With Mauritius in the process of rebranding itself as a top-end luxury destination, Nigel Bowen gets a taste of la grande vie, island style.
If one wishes to get a sense of the marvellous mélange that is Mauritian society, there are few better ways to spend a sunny Saturday afternoon than at Champ de Mars racecourse in the centre of Port Louis, the nation’s capital. In the member’s enclosure (ask your concierge to arrange tickets) you’ll find the French-Mauritian business elite mingling with senior Indian-Mauritian government figures, while in the stands will be more Indian-Mauritians (making up almost 70 percent of the population) happily rubbing shoulders with Chinese-Mauritians and African-Mauritians. They might have different religious and racial backgrounds, but all the racegoers will be speaking the same language (Creole) and lapping up the party atmosphere.
A trip to the races illustrates that Mauritius is an island paradise in more than the travel brochure sense.
Uninhabited until four centuries ago, after which the Dutch, French and English played pass the parcel with it, importing African slaves and indentured labourers from India and China to work on vast sugar plantations. After independence was gained from the British in 1968, things could easily have gone downhill but instead a well-governed, relatively prosperous, vibrantly multicultural nation emerged.
Which is not to say Mauritius doesn’t have its problems.
One of the main ones is that the business model that’s sustained its tourism industry for decades, the place the French and English go for a relaxing beach holiday, is no longer working.
So Mauritius is reinventing itself to appeal to potential visitors from the 21st century’s powerhouse economies, particularly Brazil, Russia, India, China and Australia.
While Mauritius has always had plenty to offer the upmarket traveller, it has perhaps suffered in comparisonto its northern neighbours, the Seychelles and the Maldives. Rather than attempting to compete directly, Mauritius hopes to trade on its natural advantages to offer well-heeled visitors a different experience.
One of the major initiatives has been an attempt to establish itself as the Hong Kong of the Indian Ocean, offering fabulous shopping to the newly affluent. To that end, the inaugural Mauritius Shopping Fiesta was staged from June to August and a sequel is planned for mid-2013.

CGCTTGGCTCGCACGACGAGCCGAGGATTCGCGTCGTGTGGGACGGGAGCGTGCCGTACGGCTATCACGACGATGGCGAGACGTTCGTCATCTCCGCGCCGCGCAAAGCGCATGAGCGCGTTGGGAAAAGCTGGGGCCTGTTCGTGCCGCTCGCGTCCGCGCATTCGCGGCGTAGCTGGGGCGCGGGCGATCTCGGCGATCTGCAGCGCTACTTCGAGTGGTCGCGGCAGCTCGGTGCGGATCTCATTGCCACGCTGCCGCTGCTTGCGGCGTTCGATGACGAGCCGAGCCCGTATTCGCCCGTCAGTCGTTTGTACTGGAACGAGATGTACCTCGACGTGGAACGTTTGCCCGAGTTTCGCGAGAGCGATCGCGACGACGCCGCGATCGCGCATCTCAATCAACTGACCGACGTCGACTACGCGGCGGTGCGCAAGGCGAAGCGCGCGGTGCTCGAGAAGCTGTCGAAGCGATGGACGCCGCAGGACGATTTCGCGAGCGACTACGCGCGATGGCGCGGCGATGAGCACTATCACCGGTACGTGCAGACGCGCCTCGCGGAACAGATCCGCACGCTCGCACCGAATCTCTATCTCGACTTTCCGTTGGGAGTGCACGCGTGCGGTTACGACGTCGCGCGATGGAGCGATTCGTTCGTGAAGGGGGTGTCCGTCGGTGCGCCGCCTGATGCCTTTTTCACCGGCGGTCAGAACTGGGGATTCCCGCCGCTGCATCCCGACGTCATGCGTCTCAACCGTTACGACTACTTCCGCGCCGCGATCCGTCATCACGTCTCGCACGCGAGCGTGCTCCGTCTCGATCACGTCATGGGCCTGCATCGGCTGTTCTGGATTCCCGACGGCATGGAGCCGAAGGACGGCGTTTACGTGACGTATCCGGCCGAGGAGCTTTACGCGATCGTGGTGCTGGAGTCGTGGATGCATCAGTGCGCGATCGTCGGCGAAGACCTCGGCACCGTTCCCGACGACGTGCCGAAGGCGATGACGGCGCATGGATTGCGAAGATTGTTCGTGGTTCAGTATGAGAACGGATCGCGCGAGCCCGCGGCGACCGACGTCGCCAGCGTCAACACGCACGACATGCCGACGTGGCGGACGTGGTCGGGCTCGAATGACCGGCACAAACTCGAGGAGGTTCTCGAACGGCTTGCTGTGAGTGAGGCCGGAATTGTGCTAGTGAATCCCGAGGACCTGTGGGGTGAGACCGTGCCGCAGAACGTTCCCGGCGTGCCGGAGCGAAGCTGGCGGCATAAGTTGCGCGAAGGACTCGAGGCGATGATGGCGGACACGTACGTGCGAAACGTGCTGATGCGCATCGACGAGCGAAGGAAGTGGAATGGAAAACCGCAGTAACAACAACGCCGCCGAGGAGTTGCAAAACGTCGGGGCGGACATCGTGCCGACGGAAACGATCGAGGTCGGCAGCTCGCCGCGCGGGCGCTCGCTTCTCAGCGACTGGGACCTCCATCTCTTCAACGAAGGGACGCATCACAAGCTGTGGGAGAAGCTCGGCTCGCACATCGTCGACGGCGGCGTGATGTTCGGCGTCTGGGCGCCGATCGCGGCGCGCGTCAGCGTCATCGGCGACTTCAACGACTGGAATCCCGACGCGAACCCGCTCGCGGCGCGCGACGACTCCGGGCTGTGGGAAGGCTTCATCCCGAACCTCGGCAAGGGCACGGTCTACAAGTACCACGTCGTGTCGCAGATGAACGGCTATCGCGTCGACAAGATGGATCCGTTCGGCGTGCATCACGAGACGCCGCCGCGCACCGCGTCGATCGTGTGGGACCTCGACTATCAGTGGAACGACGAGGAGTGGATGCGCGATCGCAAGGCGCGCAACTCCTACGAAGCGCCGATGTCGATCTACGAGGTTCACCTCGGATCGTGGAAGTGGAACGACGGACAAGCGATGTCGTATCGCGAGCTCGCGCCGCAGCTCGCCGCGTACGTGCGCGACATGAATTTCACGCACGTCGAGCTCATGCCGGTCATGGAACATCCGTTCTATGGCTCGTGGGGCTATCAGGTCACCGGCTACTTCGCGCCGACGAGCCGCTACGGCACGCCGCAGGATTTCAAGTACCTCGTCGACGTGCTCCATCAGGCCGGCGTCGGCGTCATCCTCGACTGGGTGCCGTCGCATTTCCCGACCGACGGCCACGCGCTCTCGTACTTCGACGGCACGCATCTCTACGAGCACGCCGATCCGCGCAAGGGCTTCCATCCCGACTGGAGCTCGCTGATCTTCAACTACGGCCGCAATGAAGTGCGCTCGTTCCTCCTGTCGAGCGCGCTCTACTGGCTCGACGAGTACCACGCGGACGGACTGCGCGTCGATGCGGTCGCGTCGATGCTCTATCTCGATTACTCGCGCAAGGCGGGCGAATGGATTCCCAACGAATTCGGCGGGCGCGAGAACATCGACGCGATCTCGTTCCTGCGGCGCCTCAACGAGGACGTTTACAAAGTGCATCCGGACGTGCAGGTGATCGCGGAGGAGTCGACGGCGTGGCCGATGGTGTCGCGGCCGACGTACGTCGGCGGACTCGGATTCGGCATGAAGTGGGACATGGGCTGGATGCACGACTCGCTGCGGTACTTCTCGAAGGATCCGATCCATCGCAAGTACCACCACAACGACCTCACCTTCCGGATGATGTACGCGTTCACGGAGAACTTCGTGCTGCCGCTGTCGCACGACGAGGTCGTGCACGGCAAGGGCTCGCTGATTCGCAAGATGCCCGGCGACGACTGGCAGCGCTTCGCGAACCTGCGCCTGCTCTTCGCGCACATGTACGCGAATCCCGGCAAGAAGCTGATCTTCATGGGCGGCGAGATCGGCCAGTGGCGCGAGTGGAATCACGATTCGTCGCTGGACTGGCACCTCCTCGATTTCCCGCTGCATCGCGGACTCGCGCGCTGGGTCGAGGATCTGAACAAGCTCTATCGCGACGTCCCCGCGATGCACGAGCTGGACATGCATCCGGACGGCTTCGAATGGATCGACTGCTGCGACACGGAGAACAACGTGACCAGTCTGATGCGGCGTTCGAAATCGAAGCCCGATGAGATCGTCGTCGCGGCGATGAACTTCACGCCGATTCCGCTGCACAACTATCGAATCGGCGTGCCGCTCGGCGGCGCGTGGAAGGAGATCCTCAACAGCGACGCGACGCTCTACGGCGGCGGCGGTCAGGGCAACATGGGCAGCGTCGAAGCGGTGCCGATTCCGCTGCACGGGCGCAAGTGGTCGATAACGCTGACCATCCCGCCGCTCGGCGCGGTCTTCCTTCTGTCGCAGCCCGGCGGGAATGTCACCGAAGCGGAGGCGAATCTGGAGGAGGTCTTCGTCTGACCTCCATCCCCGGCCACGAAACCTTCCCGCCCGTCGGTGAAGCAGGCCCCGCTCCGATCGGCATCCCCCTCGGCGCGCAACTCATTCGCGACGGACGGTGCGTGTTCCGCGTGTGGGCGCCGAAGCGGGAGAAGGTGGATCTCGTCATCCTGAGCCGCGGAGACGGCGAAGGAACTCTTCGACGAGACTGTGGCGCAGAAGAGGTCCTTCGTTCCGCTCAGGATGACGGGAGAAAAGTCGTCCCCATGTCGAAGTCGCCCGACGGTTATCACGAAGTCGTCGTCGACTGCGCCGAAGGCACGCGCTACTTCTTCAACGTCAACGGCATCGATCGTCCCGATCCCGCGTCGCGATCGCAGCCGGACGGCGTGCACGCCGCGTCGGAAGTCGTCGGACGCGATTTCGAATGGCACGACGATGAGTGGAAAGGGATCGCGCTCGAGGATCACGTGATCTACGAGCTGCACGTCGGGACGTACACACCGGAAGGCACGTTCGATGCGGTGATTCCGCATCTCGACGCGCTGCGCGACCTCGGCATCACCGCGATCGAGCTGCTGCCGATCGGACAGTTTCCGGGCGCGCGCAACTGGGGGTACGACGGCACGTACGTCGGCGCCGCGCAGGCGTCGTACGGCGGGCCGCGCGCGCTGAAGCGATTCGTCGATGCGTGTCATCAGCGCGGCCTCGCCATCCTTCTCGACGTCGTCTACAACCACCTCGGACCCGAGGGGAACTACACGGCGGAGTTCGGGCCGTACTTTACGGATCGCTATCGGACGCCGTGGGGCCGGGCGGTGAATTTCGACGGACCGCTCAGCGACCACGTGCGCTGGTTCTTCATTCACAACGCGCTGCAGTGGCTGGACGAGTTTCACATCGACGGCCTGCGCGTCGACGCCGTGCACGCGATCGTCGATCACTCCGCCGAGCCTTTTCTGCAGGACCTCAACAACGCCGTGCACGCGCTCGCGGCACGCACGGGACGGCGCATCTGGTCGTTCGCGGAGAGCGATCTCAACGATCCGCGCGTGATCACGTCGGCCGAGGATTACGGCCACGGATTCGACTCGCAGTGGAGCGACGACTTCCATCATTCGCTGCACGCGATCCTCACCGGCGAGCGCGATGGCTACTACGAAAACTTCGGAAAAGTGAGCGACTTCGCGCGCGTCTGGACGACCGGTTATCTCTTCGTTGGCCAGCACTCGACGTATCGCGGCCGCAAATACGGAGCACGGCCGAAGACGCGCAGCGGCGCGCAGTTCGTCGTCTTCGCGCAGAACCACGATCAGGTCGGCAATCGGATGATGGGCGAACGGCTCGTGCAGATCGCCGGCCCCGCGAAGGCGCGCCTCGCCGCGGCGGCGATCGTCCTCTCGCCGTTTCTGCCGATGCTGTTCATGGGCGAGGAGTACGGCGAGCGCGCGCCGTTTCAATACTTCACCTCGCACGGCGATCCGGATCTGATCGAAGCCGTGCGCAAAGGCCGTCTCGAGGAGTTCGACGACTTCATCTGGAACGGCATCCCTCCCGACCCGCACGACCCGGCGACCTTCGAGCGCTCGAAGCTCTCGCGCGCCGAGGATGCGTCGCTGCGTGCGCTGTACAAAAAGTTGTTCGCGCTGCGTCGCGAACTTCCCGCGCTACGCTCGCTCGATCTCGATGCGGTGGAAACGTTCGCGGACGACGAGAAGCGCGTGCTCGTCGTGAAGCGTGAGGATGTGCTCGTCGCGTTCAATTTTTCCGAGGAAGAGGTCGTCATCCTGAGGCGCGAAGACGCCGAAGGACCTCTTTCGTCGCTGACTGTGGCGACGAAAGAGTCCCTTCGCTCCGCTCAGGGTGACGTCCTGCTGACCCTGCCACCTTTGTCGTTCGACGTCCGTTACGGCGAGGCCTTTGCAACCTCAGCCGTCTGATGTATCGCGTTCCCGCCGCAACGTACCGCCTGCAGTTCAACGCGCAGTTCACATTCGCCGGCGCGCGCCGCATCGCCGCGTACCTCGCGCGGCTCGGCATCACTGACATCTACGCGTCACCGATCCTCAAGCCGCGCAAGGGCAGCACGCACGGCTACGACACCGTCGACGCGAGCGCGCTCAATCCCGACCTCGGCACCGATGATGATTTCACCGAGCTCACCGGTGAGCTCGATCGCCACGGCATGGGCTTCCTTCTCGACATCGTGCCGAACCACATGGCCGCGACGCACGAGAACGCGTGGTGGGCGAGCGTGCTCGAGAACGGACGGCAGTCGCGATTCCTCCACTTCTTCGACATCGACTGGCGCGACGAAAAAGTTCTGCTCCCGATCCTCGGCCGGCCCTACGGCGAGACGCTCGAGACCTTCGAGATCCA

With a number of upmarket, modern malls it also has a large textile industry, with a number of fashion houses converting wool from New Zealand to garments for North American and European markets.
Tommy Hilfiger and Ralph Lauren have factories on the island, and a number of other luxury brandshave outlets in the larger cities. At the Fiesta visitors can either stock up on all the latest winter or summer fashion, depending on which hemisphere they are heading back to. What otherwise might have been a straightforward exercise in consumerism, was enlivened by a range of high energy shows plus a parade.
Elegant eco lodges
Other initiatives to entice high-net-worth individuals range from constructing elegant eco-lodges, to encouraging India’s plutocrats to use it as a venue for their children’s multimillion rupee nuptials and staging kite-surfing festivals to attract Russia’s nouveau riche, who regard the sport as the new polo.
Royal Palm in the north, One and Only Le Saint Géran and Le Touessrok in the east, and Paradis Hotel & Golf Club and St Regis (opening November 1) in the south are the places to stay. Even if the coastline isn’t quite up to Maldives standard, it’s still spectacular. Almost entirely surrounded by a barrier reef, emerald green lagoons are filled with colourful fish. It is possible to swim with friendly wild dolphins thanks to a host of speedboats operating out of Tamarin Beach. Deep sea fishing trips for marlin, yellowfin tuna and barracuda are available while catamaran day trips offer the chance to explore remote islets. There is also water-skiing and parasailing and Île aux Cerfs, Île Plate and Pointe d’Esny boast the best beaches in the whole island of Mauritius.
A visit to the Casela Nature and Leisure Park is nigh on compulsory with many species of rare and endangered birds as well as animals and you can stroll with unrestrained but (thus-far) well-behaved lions.
With plentiful fresh seafood and a blend of French, Indian, Chinese and African cuisine, Mauritius is foodie heaven. Grand Baie, the island’s nightclub and restaurant hub, provides the highest density of impressive eateries.
Having set their sights on winning us over, the Mauritians might find there’s no shortage of adventurous Australians willing to experience an intriguing melting pot of cultures plus a warm and friendly people.